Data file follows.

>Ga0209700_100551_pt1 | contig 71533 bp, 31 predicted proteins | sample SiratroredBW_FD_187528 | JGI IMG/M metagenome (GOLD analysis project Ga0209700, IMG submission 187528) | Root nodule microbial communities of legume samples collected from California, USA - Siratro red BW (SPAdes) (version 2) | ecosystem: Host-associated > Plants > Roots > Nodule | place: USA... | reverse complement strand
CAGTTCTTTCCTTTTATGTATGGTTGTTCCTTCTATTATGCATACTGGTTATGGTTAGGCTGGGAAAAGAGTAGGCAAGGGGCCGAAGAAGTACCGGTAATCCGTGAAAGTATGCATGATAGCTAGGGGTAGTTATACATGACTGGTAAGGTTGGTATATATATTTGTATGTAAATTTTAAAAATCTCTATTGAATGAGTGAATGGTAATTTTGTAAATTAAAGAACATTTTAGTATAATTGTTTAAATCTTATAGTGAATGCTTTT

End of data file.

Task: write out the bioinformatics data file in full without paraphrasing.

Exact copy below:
>Ga0209700_100551_pt1 | contig 71533 bp, 31 predicted proteins | sample SiratroredBW_FD_187528 | JGI IMG/M metagenome (GOLD analysis project Ga0209700, IMG submission 187528) | Root nodule microbial communities of legume samples collected from California, USA - Siratro red BW (SPAdes) (version 2) | ecosystem: Host-associated > Plants > Roots > Nodule | place: USA... | reverse complement strand
CAGTTCTTTCCTTTTATGTATGGTTGTTCCTTCTATTATGCATACTGGTTATGGTTAGGCTGGGAAAAGAGTAGGCAAGGGGCCGAAGAAGTACCGGTAATCCGTGAAAGTATGCATGATAGCTAGGGGTAGTTATACATGACTGGTAAGGTTGGTATATATATTTGTATGTAAATTTTAAAAATCTCTATTGAATGAGTGAATGGTAATTTTGTAAATTAAAGAACATTTTAGTATAATTGTTTAAATCTTATAGTGAATGCTTTT